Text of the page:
One of those rare actual Atlanta natives, Kayla literally grew up singing, in her school chorus, church choir and in the shower, but winning two awards in a 7th grade talent show cemented her ambition to make music a career. Along the way, she has performed country music, gospel, R&B and classic and original rock ‘n’ roll until she finally found her heart resided in the golden era of Cole Porter, George Gershwin and Irving Berlin—all of whom are represented on YOU’D BE SURPRISED’s playlist. ATLRetro caught up with Kayla to find out more about why she decided to embrace one of our favorite musical eras, what she has planned for this Friday night at the Artmore, her new CD, what’s next and where you might catch her singing while shopping…

ATLRetro: According to your bio, you always sang even as a little girl, and through the years, in addition to jazz, you’ve performed country, gospel, R&B and rock n roll, too. How did you come to embrace vintage jazz?

Kayla Taylor: I have always loved vintage jazz. The charm and romance of the ‘30s and ‘40s was something that always attracted me. I love how clever the lyrics are. When I was a kid, I watched a lot of old movies that were filmed and set during that time period and found all of it to be a natural embrace. Then in the mid-‘80s, Linda Ronstadt—one of my rock heroes—came out with her Big Band albums with The Nelson Riddle Orchestra and the romance started all over again.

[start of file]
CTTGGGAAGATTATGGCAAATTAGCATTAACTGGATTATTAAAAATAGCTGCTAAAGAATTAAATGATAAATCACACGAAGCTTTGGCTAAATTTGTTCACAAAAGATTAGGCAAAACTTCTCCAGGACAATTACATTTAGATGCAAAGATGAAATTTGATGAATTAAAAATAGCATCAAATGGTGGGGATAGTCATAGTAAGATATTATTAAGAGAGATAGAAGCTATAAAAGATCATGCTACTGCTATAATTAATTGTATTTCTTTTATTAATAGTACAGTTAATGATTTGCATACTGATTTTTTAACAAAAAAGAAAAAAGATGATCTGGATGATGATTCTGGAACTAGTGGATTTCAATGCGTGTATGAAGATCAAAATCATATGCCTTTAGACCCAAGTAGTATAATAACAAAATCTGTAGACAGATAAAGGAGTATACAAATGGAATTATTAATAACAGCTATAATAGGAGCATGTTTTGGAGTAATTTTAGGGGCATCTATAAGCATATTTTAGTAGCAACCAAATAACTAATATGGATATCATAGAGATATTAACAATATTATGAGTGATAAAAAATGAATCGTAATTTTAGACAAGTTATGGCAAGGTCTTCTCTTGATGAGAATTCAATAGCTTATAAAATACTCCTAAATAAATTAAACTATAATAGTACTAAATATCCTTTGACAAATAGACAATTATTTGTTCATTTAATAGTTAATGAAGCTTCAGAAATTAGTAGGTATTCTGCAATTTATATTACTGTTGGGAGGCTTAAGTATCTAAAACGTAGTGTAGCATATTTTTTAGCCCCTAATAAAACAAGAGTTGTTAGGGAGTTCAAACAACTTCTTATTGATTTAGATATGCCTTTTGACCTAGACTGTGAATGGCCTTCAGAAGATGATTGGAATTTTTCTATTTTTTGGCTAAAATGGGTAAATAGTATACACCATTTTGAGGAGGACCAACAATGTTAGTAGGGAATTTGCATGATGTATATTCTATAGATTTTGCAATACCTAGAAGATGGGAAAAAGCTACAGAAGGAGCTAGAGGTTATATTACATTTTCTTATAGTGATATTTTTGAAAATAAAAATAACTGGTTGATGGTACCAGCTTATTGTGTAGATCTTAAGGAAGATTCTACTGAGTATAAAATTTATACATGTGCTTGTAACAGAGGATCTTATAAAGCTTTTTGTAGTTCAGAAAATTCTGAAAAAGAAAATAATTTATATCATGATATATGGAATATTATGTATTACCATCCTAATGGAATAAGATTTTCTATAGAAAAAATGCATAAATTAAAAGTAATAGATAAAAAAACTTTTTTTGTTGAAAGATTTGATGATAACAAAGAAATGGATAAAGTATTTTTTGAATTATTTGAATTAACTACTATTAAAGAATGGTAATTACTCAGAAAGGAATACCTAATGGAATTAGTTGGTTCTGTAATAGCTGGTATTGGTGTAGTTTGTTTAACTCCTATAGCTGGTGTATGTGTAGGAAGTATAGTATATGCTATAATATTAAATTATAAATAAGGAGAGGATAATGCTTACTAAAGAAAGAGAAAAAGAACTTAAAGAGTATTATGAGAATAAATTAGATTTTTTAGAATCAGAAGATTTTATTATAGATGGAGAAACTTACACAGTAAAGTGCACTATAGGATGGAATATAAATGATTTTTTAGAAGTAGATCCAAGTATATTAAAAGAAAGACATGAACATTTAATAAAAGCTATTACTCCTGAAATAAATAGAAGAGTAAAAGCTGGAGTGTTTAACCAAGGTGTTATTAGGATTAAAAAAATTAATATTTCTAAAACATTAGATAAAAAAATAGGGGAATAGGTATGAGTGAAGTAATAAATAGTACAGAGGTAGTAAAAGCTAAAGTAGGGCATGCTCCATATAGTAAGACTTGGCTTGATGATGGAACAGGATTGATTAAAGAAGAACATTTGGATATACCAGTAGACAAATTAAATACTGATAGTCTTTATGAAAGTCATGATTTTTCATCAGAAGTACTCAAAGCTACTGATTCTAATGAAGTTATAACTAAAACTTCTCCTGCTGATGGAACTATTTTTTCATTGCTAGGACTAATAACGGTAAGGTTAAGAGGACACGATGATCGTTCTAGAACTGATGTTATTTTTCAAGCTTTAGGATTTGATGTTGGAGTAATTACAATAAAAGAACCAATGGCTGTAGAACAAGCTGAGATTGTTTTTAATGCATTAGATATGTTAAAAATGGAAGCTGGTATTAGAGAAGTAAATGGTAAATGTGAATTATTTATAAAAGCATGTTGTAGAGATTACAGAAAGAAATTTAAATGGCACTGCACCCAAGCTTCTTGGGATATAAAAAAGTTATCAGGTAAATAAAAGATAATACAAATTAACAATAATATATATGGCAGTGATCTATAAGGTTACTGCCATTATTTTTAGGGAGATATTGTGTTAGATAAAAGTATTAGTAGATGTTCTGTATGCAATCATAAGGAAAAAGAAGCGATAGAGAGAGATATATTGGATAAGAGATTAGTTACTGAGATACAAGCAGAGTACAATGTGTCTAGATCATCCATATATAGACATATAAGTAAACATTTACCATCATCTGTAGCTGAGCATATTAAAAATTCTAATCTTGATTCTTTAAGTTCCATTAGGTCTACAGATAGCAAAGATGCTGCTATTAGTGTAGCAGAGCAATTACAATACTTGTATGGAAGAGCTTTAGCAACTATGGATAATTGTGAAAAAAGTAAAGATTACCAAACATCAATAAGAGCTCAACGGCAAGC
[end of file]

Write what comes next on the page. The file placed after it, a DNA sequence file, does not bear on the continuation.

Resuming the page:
Photo credit: John Lee Matney.

I understand that your earliest award was for singing Irene Cara’s “Out Here on My Own” from FAME? What’s the story and how big an early influence on you was the movie, FAME?

I wouldn’t say that FAME had a big influence on me, but the music and Irene Cara’s voice definitely did. I loved the pure emotion that was in her voice when she sang “Out Here On My Own.” The school talent show was coming up, and so I decided that I’d sing that song. I practiced for weeks in my room with the door closed. I must have played that record hundreds of times. My parents had no idea. I wasn’t trying to win—I just wanted to sing in front of all those people. I was also in a girls’ trio that performed “Sincerely”— a tune from the ‘50s. Well, the trio took 1st place, and I took 2nd place. I was so thrilled and excited. My parents had always been supportive of whatever I wanted to try, but at that point, they jumped completely onboard with my singing adventures.

Who are some of your favorite classic jazz composers and performers, and why do you think their music remains so timeless and relevant today?

Cole Porter, The Gershwins, Rodgers & Hammerstein, Johnny Mercer . . . there are so many amazing composers from that era that I adore, but these are just a few of my top picks. As far as performers, Julie London, Ella Fitzgerald, Nina Simone, Peggy Lee, Etta James, Dean Martin and Frank Sinatra. I think the music is so well-crafted that it can’t help but remain timeless and relevant. Most of the songs are about love or the loss of love—that will always be timeless and relevant.

How did you meet Steve Moore and end up working together?